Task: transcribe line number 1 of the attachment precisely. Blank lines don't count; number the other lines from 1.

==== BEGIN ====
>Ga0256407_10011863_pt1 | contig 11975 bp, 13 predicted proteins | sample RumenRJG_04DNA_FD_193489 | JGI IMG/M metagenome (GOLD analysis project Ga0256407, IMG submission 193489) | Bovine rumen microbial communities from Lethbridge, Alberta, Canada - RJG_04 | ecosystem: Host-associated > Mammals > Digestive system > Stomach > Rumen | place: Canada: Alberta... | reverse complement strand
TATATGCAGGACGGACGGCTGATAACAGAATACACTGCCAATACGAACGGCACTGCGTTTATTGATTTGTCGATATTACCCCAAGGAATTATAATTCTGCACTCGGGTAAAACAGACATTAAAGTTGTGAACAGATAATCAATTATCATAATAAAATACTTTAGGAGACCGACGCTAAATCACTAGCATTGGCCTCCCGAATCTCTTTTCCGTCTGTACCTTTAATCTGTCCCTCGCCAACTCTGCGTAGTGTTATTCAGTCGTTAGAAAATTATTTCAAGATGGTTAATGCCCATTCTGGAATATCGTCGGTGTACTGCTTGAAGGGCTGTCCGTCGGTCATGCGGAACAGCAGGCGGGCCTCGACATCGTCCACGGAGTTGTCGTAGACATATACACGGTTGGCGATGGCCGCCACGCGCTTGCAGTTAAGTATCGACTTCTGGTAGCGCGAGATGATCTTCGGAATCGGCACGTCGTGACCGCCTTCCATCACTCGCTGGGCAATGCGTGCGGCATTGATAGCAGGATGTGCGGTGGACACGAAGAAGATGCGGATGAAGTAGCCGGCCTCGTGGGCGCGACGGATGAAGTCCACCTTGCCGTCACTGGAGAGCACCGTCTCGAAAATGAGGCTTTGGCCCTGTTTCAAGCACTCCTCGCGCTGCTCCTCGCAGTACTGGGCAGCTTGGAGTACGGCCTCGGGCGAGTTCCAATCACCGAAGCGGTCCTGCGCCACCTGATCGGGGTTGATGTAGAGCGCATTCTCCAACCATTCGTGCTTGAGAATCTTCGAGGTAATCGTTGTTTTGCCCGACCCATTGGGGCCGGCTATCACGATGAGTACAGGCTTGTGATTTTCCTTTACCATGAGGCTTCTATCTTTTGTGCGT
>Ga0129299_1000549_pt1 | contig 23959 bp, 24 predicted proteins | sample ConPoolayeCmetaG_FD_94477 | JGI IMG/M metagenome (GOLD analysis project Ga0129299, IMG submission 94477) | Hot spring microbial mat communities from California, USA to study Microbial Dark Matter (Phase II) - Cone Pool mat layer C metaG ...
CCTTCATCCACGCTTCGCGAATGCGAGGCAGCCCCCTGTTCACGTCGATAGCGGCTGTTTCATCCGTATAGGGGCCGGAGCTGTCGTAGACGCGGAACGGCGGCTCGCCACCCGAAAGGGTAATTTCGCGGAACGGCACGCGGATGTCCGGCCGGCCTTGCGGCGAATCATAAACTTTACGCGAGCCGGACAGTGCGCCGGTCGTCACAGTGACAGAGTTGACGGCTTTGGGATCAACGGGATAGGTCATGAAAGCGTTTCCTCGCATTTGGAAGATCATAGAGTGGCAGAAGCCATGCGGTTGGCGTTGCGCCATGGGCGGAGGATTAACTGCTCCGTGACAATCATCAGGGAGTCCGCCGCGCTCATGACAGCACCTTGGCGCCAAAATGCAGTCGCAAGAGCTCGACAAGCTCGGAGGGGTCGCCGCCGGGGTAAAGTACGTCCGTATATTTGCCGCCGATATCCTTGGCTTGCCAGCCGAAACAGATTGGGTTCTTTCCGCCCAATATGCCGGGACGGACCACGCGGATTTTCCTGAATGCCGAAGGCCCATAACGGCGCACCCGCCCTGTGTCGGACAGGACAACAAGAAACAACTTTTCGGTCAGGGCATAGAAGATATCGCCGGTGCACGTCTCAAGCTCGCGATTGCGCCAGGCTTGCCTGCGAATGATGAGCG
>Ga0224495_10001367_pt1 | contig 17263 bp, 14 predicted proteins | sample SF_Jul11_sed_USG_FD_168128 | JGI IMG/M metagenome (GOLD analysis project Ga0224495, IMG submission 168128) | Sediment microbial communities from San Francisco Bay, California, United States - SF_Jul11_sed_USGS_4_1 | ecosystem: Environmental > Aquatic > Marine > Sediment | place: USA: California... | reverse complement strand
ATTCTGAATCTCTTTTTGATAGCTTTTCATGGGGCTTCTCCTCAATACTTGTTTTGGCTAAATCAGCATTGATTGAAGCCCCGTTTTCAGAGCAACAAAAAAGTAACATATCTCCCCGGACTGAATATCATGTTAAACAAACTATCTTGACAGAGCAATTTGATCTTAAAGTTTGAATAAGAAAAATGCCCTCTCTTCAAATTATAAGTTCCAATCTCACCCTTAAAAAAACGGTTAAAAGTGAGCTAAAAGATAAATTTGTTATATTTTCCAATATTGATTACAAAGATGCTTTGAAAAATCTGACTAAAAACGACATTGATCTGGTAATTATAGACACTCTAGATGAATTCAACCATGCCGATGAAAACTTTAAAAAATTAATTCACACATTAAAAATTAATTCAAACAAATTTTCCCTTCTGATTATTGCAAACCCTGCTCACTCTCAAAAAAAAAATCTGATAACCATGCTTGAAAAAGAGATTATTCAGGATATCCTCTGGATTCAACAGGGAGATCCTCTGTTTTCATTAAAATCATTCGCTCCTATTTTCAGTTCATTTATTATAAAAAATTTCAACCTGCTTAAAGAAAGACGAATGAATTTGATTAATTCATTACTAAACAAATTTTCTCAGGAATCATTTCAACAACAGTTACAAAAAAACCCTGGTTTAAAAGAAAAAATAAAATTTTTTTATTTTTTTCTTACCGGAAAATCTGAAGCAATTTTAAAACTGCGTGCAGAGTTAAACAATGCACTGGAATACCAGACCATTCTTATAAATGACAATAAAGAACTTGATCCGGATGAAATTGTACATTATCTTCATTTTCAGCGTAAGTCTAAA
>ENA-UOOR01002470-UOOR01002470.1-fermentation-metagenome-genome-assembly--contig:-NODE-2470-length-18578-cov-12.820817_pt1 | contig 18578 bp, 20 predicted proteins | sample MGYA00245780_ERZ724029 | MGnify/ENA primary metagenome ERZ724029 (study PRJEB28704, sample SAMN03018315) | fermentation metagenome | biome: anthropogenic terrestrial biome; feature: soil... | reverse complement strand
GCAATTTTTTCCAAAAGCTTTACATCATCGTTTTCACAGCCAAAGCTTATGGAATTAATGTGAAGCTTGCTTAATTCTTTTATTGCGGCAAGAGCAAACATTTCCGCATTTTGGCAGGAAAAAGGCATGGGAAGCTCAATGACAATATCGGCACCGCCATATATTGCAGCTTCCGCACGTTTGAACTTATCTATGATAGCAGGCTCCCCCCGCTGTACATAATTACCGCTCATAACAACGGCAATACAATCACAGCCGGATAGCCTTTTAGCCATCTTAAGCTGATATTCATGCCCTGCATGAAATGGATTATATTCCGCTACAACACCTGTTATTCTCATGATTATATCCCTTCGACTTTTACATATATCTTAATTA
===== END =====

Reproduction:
>Ga0256407_10011863_pt1 | contig 11975 bp, 13 predicted proteins | sample RumenRJG_04DNA_FD_193489 | JGI IMG/M metagenome (GOLD analysis project Ga0256407, IMG submission 193489) | Bovine rumen microbial communities from Lethbridge, Alberta, Canada - RJG_04 | ecosystem: Host-associated > Mammals > Digestive system > Stomach > Rumen | place: Canada: Alberta... | reverse complement strand